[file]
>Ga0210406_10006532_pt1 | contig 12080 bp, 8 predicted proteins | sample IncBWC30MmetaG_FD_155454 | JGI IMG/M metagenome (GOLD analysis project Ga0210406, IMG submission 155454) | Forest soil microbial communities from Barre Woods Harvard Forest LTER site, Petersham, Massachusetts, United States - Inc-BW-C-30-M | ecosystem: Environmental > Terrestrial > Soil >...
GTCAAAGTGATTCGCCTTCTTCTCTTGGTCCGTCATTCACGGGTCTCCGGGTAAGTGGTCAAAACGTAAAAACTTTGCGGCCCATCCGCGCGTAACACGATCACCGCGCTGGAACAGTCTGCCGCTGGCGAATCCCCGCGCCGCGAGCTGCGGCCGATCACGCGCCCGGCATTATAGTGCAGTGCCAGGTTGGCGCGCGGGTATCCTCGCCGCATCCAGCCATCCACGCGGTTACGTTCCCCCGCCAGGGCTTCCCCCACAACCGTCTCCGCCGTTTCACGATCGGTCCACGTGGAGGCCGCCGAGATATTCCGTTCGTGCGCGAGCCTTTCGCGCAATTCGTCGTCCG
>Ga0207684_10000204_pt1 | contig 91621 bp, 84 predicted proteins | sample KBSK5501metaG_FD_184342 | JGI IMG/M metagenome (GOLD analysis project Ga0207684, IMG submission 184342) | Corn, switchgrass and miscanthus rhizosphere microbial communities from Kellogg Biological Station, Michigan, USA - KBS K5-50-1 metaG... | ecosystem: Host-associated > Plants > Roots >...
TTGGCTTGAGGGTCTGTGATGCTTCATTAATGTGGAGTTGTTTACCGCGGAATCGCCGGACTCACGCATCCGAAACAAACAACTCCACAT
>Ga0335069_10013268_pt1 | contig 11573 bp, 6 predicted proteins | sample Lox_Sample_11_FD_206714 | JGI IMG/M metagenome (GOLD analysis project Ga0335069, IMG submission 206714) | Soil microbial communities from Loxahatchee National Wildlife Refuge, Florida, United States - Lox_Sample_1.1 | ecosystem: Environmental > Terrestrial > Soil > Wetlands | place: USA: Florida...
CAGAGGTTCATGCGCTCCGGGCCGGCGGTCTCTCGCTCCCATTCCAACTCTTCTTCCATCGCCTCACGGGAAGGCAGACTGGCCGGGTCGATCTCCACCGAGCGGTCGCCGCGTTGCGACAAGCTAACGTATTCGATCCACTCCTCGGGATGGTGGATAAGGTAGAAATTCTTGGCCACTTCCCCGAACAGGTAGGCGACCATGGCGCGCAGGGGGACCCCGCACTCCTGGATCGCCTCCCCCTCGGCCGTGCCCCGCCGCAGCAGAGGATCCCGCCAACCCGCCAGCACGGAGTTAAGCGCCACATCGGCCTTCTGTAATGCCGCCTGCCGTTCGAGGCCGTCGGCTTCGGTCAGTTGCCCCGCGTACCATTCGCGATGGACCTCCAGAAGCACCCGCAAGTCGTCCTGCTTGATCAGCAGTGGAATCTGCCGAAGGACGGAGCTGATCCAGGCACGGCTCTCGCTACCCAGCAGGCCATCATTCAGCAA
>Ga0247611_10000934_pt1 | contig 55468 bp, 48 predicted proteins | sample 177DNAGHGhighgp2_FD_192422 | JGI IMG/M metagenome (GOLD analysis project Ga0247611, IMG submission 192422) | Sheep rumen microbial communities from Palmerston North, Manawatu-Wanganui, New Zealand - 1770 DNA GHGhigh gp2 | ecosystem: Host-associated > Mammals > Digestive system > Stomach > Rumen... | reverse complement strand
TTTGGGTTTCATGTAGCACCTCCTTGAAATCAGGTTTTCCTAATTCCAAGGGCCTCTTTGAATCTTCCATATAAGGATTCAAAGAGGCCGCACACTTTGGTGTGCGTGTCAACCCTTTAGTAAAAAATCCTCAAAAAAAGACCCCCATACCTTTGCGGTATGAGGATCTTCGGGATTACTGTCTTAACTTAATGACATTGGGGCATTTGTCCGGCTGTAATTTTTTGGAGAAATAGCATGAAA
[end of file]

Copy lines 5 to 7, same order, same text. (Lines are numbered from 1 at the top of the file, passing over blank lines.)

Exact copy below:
>Ga0335069_10013268_pt1 | contig 11573 bp, 6 predicted proteins | sample Lox_Sample_11_FD_206714 | JGI IMG/M metagenome (GOLD analysis project Ga0335069, IMG submission 206714) | Soil microbial communities from Loxahatchee National Wildlife Refuge, Florida, United States - Lox_Sample_1.1 | ecosystem: Environmental > Terrestrial > Soil > Wetlands | place: USA: Florida...
CAGAGGTTCATGCGCTCCGGGCCGGCGGTCTCTCGCTCCCATTCCAACTCTTCTTCCATCGCCTCACGGGAAGGCAGACTGGCCGGGTCGATCTCCACCGAGCGGTCGCCGCGTTGCGACAAGCTAACGTATTCGATCCACTCCTCGGGATGGTGGATAAGGTAGAAATTCTTGGCCACTTCCCCGAACAGGTAGGCGACCATGGCGCGCAGGGGGACCCCGCACTCCTGGATCGCCTCCCCCTCGGCCGTGCCCCGCCGCAGCAGAGGATCCCGCCAACCCGCCAGCACGGAGTTAAGCGCCACATCGGCCTTCTGTAATGCCGCCTGCCGTTCGAGGCCGTCGGCTTCGGTCAGTTGCCCCGCGTACCATTCGCGATGGACCTCCAGAAGCACCCGCAAGTCGTCCTGCTTGATCAGCAGTGGAATCTGCCGAAGGACGGAGCTGATCCAGGCACGGCTCTCGCTACCCAGCAGGCCATCATTCAGCAA
>Ga0247611_10000934_pt1 | contig 55468 bp, 48 predicted proteins | sample 177DNAGHGhighgp2_FD_192422 | JGI IMG/M metagenome (GOLD analysis project Ga0247611, IMG submission 192422) | Sheep rumen microbial communities from Palmerston North, Manawatu-Wanganui, New Zealand - 1770 DNA GHGhigh gp2 | ecosystem: Host-associated > Mammals > Digestive system > Stomach > Rumen... | reverse complement strand